Ask the Trade: Are cycling products built to last and be repaired?

In the latest instalment of CI.N’s regular Ask the Trade series, we ask our panel of retailers whether product is built to last, or whether we are on a pursuit of overconsumption through ever changing standards and model year additions.

Our panel:

built to last

To what extent do you believe product is built to last nowadays – has the overall quality improved over time?

Pete Owen, Rat Race Cycles
Sadly, I don’t think a lot of modern stuff is built to last. Two things seem to be driving a lack of durability: weight and profit. New stuff is only well-reviewed if it weighs less than the old stuff, and it is hard to easily quantify durability, so that goes out of the window if you can make the thing lighter. Like Keith Bontrager’s maxim, “strong, light, cheap: pick two”, light and cheap sells quickest.

I know I’m sounding cynical, but we’ve seen more companies make spare parts either prohibitively expensive, or just unavailable, so if a 30p piece of plastic breaks inside your shifter you have no choice but to buy a whole new shifter; or even a pair most of the time!

Like Apple was believed to be doing, lots of manufacturers seem to be actively discouraging repair, so they sell more product.

Ceri Dipple, Twenty3c

This is such a broad question, there are many brands who build quality products but there are also 1,000s that supply product that is likely to end up in the bin very quickly. The industry is starting to make some noise about sustainability, but I would question how sustainable the product/retail side of things actually is when it’s all about unit sales and consumerism.

John Clark, Velospeed

Quality bikes do last, but at the lower end though there are still reliability issues. In our business we decided to forget about cheap Chinese goods as we want to give (well, sell) the customer a quality bike that will give them good service.

How do you feel about the pursuit of model years and the necessity to keep redesigning bikes where only marginal gains can be made?

Pete Owen, Rat Race Cycles
We stopped selling bikes a few years ago to focus on being a workshop, but we used to find it frustrating, especially when customers would wait until the “new” bikes came out to buy the “old” bikes, even though there was practically no difference. These days we still custom build bikes, but I favour brands like Bowman, Cotic or Kinesis who don’t have model years and only bring out a new bike when it’s significantly different from the previous one.

Ceri Dipple, Twenty3c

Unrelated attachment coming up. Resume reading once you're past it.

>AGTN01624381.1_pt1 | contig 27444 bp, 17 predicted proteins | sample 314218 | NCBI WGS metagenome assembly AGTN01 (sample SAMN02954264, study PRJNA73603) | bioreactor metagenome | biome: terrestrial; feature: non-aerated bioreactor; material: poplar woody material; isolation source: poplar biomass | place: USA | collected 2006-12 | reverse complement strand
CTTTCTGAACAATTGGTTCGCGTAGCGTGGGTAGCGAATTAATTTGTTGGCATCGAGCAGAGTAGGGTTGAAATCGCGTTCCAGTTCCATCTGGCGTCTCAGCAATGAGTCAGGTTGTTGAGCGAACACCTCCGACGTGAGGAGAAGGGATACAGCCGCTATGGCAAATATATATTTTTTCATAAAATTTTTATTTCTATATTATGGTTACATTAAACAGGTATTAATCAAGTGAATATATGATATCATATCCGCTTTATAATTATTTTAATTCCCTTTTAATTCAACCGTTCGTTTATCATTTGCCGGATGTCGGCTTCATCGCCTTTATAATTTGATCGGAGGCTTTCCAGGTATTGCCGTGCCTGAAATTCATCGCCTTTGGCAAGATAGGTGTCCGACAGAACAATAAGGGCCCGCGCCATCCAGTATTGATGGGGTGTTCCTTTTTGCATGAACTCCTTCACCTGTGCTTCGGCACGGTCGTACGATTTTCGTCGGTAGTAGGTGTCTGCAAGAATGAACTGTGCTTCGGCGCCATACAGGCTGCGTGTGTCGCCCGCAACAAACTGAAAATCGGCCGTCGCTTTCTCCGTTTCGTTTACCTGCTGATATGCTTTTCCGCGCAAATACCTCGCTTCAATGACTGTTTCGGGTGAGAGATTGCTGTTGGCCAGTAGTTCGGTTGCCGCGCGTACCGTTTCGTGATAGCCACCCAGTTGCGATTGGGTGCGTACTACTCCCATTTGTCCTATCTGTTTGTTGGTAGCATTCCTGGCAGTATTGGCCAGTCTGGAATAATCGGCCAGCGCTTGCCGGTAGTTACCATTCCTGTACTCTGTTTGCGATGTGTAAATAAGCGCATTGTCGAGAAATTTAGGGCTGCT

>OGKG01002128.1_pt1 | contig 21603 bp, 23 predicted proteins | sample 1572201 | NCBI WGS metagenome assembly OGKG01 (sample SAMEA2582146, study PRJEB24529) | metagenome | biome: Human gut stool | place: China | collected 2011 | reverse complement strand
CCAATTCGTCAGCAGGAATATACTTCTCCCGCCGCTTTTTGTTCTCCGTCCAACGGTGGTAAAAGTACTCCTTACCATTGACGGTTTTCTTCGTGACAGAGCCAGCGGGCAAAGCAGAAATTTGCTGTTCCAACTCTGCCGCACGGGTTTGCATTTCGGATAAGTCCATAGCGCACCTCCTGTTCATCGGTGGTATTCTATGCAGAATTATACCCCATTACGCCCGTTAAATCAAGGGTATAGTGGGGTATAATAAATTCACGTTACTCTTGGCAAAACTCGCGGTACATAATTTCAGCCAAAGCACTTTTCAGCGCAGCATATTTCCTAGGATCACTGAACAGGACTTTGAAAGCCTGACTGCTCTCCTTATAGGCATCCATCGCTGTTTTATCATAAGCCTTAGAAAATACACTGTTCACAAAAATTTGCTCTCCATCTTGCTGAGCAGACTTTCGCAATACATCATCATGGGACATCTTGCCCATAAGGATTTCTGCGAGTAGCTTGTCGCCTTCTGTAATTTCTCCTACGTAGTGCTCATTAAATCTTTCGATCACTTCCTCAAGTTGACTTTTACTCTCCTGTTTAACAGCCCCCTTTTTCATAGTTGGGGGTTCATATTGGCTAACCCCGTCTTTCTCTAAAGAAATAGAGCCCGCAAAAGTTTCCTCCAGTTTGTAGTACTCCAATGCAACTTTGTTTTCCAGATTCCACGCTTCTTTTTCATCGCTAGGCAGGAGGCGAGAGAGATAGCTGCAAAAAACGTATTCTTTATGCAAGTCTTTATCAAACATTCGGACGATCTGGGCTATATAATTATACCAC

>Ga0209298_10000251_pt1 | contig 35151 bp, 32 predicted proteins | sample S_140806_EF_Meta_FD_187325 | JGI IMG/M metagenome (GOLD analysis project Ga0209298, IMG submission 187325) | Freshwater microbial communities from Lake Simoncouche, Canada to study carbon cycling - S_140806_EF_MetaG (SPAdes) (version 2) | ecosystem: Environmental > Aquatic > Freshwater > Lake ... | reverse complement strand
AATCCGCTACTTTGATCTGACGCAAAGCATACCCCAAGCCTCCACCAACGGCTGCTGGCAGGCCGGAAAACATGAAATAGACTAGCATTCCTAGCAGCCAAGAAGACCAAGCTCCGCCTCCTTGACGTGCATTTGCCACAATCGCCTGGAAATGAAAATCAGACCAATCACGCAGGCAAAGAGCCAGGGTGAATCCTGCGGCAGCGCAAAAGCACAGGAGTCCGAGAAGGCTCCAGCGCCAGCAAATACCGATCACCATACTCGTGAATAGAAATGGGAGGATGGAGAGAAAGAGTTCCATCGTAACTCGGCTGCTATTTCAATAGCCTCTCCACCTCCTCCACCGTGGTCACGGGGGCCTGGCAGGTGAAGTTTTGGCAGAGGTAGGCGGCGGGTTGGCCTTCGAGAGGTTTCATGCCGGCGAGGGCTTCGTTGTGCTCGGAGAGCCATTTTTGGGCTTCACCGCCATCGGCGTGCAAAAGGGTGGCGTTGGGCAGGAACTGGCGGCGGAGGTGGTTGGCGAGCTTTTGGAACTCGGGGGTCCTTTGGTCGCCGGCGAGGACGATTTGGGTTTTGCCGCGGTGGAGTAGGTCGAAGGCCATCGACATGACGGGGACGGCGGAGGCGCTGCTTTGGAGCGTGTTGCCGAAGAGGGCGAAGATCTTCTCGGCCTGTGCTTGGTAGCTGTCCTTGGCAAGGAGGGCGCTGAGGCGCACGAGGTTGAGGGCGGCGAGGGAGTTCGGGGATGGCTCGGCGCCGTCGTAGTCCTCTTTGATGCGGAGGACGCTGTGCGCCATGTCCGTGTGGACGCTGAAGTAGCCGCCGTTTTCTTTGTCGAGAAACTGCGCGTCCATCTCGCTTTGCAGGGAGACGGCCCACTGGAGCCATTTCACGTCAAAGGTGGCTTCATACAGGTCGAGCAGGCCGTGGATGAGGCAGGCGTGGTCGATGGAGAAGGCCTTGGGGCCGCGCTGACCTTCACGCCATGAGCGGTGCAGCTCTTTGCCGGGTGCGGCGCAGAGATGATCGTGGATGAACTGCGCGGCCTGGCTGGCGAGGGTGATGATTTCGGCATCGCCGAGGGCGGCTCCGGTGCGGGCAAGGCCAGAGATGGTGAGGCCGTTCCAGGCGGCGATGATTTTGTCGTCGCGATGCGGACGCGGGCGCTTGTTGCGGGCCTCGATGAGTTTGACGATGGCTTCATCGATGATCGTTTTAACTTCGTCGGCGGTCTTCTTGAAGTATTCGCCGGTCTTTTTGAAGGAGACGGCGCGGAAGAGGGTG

Ultimately it drives the price down. Do you really need to change a model in a year if there is no change in technology.  It just confuses the consumer and devalues stock. It comes down to whether brands are chasing market share or profitability, ultimately it’s the business with the stock that loses out, the brand wins on market share/units increase, the consumer wins on the discount, but the distributor or the retailer loses out in most cases.

John Clark, Velospeed
It follows other industries and maybe is necessary to force progress. I’ll admit, it’s a pain in the arse to have to keep updating the website.

Integration of parts tends to divide the trade’s mechanics; what are your thoughts on how far this trend can and should go?

Pete Owen, Rat Race Cycles
Making things neater, of course, makes the bike look smarter. Some integration is superb, you won’t find many cyclists requesting separate road gear and brake levers these days. But, as I mentioned above, if it makes the components less repairable, or prohibitively expensive when they do need repair, it makes mechanics’ jobs a lot harder because we enjoy fixing stuff and making things work better. We don’t like telling customers that the tiny thing that’s broken means they have to replace a whole component when we should be able to repair it. We also like upgrading stuff for people, and if the parts are too integrated and you can only upgrade everything in one go, fewer people are likely to want to (or be able to afford to) do that.

Ceri Dipple, Twenty3c
Mechanics are hugely undervalued.  Ultimately their time is worth X and the more integrated the product is the more time it takes.  I believe the brands have some responsibility in communicating with their customers how technical the product is and how a trained/ experienced mechanics time is valued.  The reverse is true, it is suggested it’s easy, as brands can ship it direct to the consumer for home assembly; that’s giving off the wrong message, in my opinion. I’m not saying you can’t ship direct to consumer but some emphasis has to be put on how much is involved in getting it to that stage and why ongoing support IS necessary.

Want to learn more about product sustainability and whether things are built to last in the cycling industry? A new book dubbed Circular Cycling has taken on the subject in depth and is available to buy here.

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